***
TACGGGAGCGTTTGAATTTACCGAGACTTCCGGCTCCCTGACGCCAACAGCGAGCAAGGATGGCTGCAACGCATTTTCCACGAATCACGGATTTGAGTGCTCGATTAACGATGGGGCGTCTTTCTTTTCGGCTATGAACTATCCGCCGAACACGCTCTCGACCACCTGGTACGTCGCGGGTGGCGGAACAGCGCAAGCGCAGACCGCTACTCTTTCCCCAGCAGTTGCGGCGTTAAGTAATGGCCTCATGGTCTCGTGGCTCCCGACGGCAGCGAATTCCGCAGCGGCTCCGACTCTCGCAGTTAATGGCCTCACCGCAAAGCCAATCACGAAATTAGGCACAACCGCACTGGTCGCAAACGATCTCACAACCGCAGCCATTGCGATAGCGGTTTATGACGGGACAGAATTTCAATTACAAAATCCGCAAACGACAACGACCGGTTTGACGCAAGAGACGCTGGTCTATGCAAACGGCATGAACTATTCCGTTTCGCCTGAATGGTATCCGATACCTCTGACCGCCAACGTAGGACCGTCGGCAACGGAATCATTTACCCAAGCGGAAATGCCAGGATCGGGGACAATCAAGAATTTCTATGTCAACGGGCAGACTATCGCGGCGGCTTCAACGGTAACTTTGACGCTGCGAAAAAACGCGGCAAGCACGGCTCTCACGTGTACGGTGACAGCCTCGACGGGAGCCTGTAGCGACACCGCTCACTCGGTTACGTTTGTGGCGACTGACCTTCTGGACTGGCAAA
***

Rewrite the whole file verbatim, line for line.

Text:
TACGGGAGCGTTTGAATTTACCGAGACTTCCGGCTCCCTGACGCCAACAGCGAGCAAGGATGGCTGCAACGCATTTTCCACGAATCACGGATTTGAGTGCTCGATTAACGATGGGGCGTCTTTCTTTTCGGCTATGAACTATCCGCCGAACACGCTCTCGACCACCTGGTACGTCGCGGGTGGCGGAACAGCGCAAGCGCAGACCGCTACTCTTTCCCCAGCAGTTGCGGCGTTAAGTAATGGCCTCATGGTCTCGTGGCTCCCGACGGCAGCGAATTCCGCAGCGGCTCCGACTCTCGCAGTTAATGGCCTCACCGCAAAGCCAATCACGAAATTAGGCACAACCGCACTGGTCGCAAACGATCTCACAACCGCAGCCATTGCGATAGCGGTTTATGACGGGACAGAATTTCAATTACAAAATCCGCAAACGACAACGACCGGTTTGACGCAAGAGACGCTGGTCTATGCAAACGGCATGAACTATTCCGTTTCGCCTGAATGGTATCCGATACCTCTGACCGCCAACGTAGGACCGTCGGCAACGGAATCATTTACCCAAGCGGAAATGCCAGGATCGGGGACAATCAAGAATTTCTATGTCAACGGGCAGACTATCGCGGCGGCTTCAACGGTAACTTTGACGCTGCGAAAAAACGCGGCAAGCACGGCTCTCACGTGTACGGTGACAGCCTCGACGGGAGCCTGTAGCGACACCGCTCACTCGGTTACGTTTGTGGCGACTGACCTTCTGGACTGGCAAA